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WaterShed, the University of Maryland’s U.S. Department of Energy?s Solar Decathlon 2011 entry, hosted over 20,000 visitors at the National Mall in West Potomac Park, Washington, D.C. from September 23, 2011 ? October 2, 2011. WaterShed has not yet been set in its permanent location so it is unavailable for visits at this time – but eventually will be again.

See the “WaterShed Digital Walkthrough” video on YouTube here. Find out more about WaterShed and the U.S. Department of Energy Solar Decathlon 2011 at the University of Maryland website. To see photos from the competition, visit the U.S. Department of Energy Solar Decathlon photo page. Learn about the following companies in The Greenroof Directory: LiveRoof, and Tremco, Inc.

WaterShed House, the prototype solar house entry from the team at the University of Maryland, won the U.S. Department of Energy 2011 Solar Decathlon. The U.S. Department of Energy Solar Decathlon is an award-winning program that challenges collegiate teams to design, build, and operate solar-powered houses that are cost-effective, energy-efficient, and attractive. The winner of the competition is the team that best blends affordability, consumer appeal, and design excellence with optimal energy production and maximum efficiency.

“WaterShed is the result of collaborative efforts involving over 200 students from diverse disciplines across the University of Maryland campus, including architecture, engineering, environmental science and technology, plant sciences, landscape architecture, and numerous others. This interactive program provides students with an understanding of the process by which architects, engineers, and other allied professionals engage one another to make a design a constructed reality. This innovative and challenging educational model is guided by a team of faculty members and mentors from the building industries,” WaterShed at the University of Maryland Team Page.

WaterShed is a solar-powered home inspired and guided by the Chesapeake Bay ecosystem, interconnecting the house with its landscape to promote sustainability and ecosystem protection. Two rectangular modules form the house. It is capped by a split-butterfly roof, which is well suited to capturing and using sunlight and rainwater.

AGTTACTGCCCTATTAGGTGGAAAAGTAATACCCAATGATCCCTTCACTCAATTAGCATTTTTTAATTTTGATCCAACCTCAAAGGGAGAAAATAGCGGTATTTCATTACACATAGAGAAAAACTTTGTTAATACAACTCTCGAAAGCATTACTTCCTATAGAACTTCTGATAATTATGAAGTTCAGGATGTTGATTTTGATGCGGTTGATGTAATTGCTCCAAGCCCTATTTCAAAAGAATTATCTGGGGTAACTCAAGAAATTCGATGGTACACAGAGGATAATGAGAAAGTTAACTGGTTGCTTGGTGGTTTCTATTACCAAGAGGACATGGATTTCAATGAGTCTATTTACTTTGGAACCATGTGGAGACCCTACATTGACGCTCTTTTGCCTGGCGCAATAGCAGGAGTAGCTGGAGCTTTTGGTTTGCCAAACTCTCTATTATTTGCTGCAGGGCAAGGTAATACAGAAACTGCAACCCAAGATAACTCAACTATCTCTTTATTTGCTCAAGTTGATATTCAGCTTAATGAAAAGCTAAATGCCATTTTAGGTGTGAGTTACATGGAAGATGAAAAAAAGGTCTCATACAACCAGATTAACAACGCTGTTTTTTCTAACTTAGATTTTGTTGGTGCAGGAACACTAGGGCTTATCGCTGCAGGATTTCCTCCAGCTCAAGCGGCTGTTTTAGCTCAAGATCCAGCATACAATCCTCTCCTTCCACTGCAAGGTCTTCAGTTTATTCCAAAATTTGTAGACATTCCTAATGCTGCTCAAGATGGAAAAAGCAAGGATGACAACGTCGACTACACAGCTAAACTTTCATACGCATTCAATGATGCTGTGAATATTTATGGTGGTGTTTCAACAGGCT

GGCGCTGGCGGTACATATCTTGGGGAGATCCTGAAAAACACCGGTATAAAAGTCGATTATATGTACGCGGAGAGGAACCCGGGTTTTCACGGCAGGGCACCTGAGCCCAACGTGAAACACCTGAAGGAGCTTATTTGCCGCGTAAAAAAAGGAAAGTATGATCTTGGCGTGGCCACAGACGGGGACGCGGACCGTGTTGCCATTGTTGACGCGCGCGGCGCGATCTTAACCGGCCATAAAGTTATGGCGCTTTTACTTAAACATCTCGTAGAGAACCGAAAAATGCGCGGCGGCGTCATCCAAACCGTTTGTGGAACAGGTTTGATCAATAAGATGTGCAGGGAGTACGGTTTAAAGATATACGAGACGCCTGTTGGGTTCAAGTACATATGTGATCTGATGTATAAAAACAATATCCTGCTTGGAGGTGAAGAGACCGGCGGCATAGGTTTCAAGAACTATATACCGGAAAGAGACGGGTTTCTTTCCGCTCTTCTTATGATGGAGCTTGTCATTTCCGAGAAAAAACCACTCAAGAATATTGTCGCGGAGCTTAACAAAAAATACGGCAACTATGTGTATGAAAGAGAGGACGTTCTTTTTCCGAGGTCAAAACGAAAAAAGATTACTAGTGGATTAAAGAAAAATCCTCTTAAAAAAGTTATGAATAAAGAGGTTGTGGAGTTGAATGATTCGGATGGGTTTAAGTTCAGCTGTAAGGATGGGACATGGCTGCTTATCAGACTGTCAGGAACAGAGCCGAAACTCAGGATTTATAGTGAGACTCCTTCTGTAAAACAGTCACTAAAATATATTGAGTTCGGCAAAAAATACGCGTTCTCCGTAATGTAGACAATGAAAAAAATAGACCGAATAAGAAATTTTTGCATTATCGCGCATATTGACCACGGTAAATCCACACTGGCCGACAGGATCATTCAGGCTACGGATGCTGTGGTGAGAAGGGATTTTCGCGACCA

Minimizing the impact of the house on water quality in the Chesapeake Bay was a primary design goal. Accordingly, key features of the WaterShed House include: (1) a green roof to retain stormwater and reduce the volume and velocity of run-off and (2) constructed wetlands to filter stormwater and grey water for reuse. The south module of WaterShed House has an extensive green roof with a 10 degree slope covering 312 square feet. The team selected the LiveRoof? Hybrid Green Roof System with LiveRoof Lite modules (1? x 2? x 1 7/8? with 2.5 inches of planting media). The University of Maryland considered several factors in choosing LiveRoof: (1) module design; (2) weight; (3) ease of installation; (4) pre-vegetation; and (5) plant variety.

LiveRoof modules feature the company?s Soil Elevator? and Moisture Portal?, horticultural innovations that establish a green roof as a cohesive ecosystem. The Soil Elevator, a removable insert, lines the inside of modules so soil can be filled above the top. The Moisture Portal? is a curved opening on the sides of the modules and establishes soil-to-soil contact between them. ?When the modules are installed side-by-side, and the Soil Elevators are removed, an uninterrupted layer of soil and vegetation extends across the entire rooftop and conceals the modules beneath,? said Scott Tjaden, environmental sciences student at the University of Maryland and a WaterShed House team member.

The LiveRoof design unifies the entire installation into a naturally functioning biological system. Natural function maximizes plant health, long-term sustainability, rooftop aesthetics, roof membrane protection, and environmental benefits. Fully vegetated and saturated, the weight of LiveRoof Lite modules (about 15-17 pounds per square foot) is less than Maryland?s average snow load. Thus, the team demonstrated that a green roof can be practical without any special structural roof requirements. ?Ease of installation was important,? said Tjaden. ?Our team was able to disassemble, transport, and re-install the green roof on-site for the Decathlon competition without any specialized, heavy machinery.?

Most modular systems are planted with only plant plugs and take two or three years to fill in. The University of Maryland team needed an instant green roof for the competition. Riverbend Nursery, a LiveRoof licensed regional grower and distributor, delivered the system from nearby Virginia to the University of Maryland with modules fully vegetated with regionally adapted, locally grown plants that were already mature and flourishing. Riverbend offered a wide variety of green roof plants. All 156 LiveRoof Lite modules were planted with a Sedum mix selected specifically for the WaterShed House. Six species of sedums are featured on the green roof: Sedum album “Coral Carpet,” S. spurium “Dragon’s Blood,” S. reflexum “Blue Spruce,” S. spurium “tricolor,” S. reflexum “Angelina,” and S. sexangular “Utah.”


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